Arab contacts with Persian culture, which had always existed in some form or other, increased markedly, first under the Umayyads but especially with the early Abbasid rul- ers, whose court pro to cols (like their bureaucracy) derived in large part from Sassanian practice. 9 Models were provided through the translation and imitation of works of the "mirror for princes" type, manuals of statecraft which had formed an . important genre of Sassanian prose literature, by secretaries and scribes who were themselves often of Persian origin, like 'Abd al-J:Iamid al-Katib (d. 750) and Ibn al-Muqaffa' (d. 754).10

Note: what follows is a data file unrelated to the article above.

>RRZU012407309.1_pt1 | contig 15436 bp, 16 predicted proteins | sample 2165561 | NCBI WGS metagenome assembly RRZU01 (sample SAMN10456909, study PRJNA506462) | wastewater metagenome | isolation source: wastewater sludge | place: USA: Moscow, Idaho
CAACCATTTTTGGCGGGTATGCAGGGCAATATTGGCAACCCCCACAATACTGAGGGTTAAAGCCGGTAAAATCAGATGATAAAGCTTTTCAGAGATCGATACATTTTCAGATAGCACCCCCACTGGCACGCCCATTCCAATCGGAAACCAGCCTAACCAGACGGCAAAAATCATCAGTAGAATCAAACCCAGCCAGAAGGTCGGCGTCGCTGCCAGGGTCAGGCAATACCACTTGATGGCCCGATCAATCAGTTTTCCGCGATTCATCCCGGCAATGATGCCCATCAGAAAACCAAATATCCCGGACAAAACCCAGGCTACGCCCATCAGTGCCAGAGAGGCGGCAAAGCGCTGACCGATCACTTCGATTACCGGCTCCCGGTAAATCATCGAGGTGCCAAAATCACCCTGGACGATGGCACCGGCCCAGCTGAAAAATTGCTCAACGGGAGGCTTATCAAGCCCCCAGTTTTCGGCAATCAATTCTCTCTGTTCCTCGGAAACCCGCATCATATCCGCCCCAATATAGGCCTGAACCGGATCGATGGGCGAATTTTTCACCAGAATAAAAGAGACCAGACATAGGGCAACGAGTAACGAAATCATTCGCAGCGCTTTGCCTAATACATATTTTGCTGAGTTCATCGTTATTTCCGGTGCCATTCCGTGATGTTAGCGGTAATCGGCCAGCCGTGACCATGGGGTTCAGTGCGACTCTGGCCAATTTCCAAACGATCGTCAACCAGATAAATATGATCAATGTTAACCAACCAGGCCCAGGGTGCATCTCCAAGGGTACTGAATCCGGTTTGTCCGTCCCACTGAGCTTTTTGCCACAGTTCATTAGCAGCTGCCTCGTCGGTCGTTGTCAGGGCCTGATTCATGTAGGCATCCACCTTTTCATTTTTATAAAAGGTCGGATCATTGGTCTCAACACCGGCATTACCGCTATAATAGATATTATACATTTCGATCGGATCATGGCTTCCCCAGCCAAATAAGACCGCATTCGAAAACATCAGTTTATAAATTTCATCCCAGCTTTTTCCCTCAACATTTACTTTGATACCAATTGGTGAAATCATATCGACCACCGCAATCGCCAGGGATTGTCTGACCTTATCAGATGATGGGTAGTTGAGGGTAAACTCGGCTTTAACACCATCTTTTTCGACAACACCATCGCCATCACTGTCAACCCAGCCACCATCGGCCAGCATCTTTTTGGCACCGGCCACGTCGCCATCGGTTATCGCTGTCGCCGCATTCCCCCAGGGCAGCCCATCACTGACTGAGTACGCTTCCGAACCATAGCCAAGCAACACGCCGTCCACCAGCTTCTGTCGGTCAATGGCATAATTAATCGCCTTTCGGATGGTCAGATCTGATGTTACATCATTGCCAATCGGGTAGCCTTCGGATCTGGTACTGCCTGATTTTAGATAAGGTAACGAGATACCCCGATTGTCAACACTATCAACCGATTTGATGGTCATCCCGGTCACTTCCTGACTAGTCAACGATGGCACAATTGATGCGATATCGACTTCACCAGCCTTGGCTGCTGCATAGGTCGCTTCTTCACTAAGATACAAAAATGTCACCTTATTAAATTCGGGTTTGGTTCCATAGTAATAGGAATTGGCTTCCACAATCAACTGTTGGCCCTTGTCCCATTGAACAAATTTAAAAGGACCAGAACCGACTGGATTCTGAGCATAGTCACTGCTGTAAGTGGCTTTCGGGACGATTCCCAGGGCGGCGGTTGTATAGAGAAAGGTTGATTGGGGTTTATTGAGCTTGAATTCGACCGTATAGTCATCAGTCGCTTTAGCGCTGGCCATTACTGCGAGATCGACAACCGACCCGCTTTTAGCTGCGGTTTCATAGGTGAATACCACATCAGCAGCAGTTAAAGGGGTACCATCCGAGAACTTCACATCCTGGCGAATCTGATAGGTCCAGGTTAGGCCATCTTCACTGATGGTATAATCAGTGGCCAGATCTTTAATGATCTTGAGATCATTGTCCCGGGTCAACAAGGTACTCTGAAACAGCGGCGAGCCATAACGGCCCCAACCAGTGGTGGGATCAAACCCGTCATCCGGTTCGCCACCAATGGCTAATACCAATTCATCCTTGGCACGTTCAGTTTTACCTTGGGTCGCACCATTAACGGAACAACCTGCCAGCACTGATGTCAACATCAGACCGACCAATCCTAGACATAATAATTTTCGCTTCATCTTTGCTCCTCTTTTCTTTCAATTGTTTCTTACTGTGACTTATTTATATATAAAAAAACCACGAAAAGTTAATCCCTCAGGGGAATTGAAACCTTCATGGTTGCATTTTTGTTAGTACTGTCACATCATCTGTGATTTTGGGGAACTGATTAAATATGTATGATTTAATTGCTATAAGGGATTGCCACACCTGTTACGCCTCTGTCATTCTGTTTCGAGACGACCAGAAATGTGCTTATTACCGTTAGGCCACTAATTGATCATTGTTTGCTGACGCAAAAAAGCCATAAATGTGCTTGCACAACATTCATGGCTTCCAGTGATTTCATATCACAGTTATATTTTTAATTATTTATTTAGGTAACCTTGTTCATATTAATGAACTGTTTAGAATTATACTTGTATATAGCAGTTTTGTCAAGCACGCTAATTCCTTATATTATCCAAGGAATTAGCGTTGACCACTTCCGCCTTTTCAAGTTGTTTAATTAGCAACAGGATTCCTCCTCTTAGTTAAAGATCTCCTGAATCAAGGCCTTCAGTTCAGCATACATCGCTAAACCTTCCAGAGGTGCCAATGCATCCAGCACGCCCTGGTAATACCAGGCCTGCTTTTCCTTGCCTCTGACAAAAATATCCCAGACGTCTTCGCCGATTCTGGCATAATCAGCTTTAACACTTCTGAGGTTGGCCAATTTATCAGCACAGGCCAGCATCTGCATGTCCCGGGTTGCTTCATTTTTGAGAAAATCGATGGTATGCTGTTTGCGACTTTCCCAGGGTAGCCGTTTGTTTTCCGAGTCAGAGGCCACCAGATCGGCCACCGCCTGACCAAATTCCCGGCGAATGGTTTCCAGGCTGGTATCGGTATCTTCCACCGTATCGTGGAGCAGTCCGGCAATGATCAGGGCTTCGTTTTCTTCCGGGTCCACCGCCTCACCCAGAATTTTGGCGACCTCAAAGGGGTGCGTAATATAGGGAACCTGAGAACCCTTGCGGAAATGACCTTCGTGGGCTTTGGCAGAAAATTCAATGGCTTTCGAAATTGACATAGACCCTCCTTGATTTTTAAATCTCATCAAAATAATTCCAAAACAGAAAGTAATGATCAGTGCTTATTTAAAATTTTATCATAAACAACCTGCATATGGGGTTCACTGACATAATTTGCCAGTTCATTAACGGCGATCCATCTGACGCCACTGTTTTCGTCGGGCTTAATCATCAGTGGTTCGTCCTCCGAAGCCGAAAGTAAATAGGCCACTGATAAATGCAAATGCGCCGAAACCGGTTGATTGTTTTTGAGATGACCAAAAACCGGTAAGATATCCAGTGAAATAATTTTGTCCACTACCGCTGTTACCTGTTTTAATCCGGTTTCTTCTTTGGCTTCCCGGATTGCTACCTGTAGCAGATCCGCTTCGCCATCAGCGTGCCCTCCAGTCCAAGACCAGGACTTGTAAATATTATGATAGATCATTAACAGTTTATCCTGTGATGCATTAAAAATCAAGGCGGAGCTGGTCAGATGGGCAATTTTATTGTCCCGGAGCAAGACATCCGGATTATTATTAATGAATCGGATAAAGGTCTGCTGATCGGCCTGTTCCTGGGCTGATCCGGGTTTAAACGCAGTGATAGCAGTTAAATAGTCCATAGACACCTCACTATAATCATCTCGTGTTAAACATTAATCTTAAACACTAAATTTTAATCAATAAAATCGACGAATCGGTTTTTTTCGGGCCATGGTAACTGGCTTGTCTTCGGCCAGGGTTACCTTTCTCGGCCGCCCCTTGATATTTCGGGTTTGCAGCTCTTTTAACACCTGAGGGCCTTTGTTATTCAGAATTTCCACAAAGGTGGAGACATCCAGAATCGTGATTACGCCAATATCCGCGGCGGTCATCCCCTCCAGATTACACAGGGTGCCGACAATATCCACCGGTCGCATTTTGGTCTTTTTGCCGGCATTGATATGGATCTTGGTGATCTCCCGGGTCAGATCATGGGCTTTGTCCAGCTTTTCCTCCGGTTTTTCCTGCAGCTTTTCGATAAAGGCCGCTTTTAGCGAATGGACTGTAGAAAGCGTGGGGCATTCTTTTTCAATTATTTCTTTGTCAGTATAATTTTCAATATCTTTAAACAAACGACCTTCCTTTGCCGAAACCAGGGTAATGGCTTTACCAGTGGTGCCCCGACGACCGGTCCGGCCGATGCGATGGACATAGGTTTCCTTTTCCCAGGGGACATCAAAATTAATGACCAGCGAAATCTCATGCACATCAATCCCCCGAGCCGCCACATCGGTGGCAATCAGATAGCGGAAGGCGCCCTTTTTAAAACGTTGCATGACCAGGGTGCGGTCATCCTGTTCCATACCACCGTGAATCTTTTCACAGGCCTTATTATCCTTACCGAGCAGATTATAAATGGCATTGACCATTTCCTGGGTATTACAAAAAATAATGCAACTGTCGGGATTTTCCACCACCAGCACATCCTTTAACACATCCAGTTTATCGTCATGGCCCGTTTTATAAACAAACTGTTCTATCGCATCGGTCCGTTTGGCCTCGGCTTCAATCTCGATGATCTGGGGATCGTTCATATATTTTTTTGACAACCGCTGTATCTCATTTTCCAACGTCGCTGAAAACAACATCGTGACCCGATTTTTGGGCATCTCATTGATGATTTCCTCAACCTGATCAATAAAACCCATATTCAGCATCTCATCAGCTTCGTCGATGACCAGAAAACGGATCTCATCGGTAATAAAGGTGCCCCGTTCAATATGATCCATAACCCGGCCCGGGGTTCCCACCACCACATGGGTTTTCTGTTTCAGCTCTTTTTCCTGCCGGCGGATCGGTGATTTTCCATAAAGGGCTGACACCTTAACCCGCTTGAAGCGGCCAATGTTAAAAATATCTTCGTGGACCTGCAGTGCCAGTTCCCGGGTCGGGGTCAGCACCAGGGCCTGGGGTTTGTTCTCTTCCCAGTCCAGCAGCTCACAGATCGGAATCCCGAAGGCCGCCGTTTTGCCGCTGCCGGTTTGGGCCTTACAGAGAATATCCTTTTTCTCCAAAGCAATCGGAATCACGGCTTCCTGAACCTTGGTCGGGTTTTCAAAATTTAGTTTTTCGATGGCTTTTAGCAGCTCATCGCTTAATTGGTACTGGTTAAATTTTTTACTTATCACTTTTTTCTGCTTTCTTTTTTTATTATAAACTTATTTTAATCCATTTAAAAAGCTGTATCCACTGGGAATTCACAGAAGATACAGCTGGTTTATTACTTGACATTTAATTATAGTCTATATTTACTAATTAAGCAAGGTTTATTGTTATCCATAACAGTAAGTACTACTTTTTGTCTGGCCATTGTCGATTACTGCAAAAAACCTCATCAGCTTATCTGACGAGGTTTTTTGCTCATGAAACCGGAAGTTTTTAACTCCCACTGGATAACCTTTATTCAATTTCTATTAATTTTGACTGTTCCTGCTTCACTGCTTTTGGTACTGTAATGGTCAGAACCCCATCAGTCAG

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- (no access) - Meisami, Julie: Medieval Persian Court Poetry, p5
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